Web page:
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The People of the State of New York v. Melody Rivera

New York Supreme and/or Appellate Courts Appellate Division, First Department


February 7, 2012

THE PEOPLE OF THE STATE OF NEW YORK,
RESPONDENT,
v.
MELODY RIVERA,
DEFENDANT-APPELLANT.

People v Rivera

Published by New York State Law Reporting Bureau pursuant to Judiciary Law § 431.

This opinion is uncorrected and subject to revision before publication in the Official Reports.

Decided on February 7, 2012

Saxe, J.P., Friedman, Catterson, Freedman, Manzanet-Daniels, JJ.

Judgment, Supreme Court, New York County (Marcy L. Kahn, J.), rendered July 10, 2009, as amended September 1, 2009 and September 22, 2009, convicting defendant, after a jury trial, of grand larceny in the fourth degree (two counts) and jostling, and sentencing her, as a second felony offender, to an aggregate term of 1½ to 3 years, unanimously affirmed.

The court properly denied defendant's application pursuant to Batson v Kentucky (476 US 79 [1986]). Defendant failed to meet her burden of establishing that the prosecutor's facially nondiscriminatory reasons for peremptorily challenging two prospective jurors were pretextual (see People v Payne, 88 NY2d 172, 181 [1996]). The record supports the court's rejection of defendant's claims of pretext, and these findings, based primarily on the court's assessment of the prosecutor's credibility, are entitled to great deference (see Snyder v Louisiana, 552 US 472, 477 [2008]; People v Hernandez, 75 NY2d 350 [1990], affd 500 US 352 [1991]).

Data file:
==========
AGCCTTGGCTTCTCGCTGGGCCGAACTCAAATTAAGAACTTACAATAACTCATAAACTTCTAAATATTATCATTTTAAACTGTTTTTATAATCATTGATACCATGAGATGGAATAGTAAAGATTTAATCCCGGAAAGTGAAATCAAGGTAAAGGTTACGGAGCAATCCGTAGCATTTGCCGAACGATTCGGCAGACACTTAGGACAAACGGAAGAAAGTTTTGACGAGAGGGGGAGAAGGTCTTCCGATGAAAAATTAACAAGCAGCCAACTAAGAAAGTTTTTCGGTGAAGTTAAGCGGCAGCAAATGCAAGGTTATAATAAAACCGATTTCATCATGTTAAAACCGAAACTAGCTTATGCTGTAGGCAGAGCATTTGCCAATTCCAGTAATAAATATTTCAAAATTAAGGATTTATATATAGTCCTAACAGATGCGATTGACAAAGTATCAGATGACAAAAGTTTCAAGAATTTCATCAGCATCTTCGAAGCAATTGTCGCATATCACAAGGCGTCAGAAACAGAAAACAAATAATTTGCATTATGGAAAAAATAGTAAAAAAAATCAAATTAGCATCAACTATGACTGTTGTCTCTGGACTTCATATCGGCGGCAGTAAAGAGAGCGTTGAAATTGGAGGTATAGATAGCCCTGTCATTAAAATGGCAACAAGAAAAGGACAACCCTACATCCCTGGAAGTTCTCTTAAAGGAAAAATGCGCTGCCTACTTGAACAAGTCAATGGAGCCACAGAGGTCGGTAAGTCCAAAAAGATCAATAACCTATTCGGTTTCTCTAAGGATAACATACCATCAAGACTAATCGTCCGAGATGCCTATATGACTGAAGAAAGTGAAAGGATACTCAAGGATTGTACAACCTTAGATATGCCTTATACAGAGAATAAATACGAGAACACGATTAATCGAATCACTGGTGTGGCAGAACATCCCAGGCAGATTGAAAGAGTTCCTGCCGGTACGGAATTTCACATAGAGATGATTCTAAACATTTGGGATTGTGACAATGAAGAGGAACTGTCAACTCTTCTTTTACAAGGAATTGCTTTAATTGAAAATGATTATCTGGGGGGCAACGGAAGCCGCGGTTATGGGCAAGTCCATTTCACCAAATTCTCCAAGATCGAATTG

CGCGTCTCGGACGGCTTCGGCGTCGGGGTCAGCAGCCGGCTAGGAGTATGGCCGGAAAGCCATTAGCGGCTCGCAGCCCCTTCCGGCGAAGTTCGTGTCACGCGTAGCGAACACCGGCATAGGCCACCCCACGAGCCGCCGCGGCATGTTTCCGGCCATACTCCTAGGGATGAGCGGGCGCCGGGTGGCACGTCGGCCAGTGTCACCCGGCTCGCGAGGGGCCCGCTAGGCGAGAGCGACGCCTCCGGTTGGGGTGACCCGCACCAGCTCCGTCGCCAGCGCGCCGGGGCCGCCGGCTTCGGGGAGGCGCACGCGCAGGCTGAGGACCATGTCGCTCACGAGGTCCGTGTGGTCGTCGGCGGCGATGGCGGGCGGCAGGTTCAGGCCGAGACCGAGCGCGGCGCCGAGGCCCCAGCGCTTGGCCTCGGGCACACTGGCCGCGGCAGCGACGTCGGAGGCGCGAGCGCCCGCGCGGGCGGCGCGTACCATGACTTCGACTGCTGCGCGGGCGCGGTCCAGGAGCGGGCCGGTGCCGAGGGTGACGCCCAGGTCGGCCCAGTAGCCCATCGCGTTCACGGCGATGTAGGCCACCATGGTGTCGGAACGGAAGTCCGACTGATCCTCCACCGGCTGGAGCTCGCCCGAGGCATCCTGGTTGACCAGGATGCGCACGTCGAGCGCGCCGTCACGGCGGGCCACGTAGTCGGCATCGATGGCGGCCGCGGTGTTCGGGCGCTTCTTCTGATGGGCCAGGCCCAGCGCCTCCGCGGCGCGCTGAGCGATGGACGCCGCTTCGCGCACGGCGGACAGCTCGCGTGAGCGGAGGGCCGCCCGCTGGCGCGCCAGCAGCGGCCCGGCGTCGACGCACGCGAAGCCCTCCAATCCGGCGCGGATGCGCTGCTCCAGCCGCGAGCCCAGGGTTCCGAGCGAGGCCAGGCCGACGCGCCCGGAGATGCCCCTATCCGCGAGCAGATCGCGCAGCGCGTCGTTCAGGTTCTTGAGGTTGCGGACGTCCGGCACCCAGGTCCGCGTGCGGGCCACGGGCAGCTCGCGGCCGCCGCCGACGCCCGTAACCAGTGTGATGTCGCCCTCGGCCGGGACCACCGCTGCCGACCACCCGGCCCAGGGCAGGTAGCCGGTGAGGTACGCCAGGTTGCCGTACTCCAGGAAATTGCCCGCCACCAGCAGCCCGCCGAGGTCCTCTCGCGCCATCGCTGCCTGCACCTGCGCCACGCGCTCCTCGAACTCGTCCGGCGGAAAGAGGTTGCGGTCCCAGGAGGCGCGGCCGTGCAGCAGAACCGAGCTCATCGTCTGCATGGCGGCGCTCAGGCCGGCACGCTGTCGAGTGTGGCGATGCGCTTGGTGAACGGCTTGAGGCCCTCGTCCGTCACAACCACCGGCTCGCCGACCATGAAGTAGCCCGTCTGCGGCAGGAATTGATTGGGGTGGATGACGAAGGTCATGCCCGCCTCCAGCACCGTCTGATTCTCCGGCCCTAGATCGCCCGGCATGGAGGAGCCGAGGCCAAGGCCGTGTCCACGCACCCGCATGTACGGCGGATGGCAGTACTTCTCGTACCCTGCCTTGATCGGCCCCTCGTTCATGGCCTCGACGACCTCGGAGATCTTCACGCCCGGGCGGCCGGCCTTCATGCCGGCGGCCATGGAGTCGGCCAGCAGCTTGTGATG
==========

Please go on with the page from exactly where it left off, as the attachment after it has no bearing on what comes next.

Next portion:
The prosecutor's overall impression of one of the panelists at issue was that she lacked the intellectual capacity to understand the case. The prosecutor explained that the other panelist at issue reacted angrily when the prosecutor mispronounced her name. There is no basis for disturbing the court's acceptance of these explanations as genuine. We do not find any disparate treatment by the prosecutor of similarly situated panelists.

Defendant did not preserve her challenge to a detective's testimony as to defendant's presence in a surveillance videotape, and we decline to review it in the interest of justice. As an alternative holding, we reject it on the merits.

THIS CONSTITUTES THE DECISION AND ORDER OF THE SUPREME COURT, APPELLATE DIVISION, FIRST DEPARTMENT.

ENTERED: FEBRUARY 7, 2012

CLERK

20120207

© 1992-2012 VersusLaw Inc.



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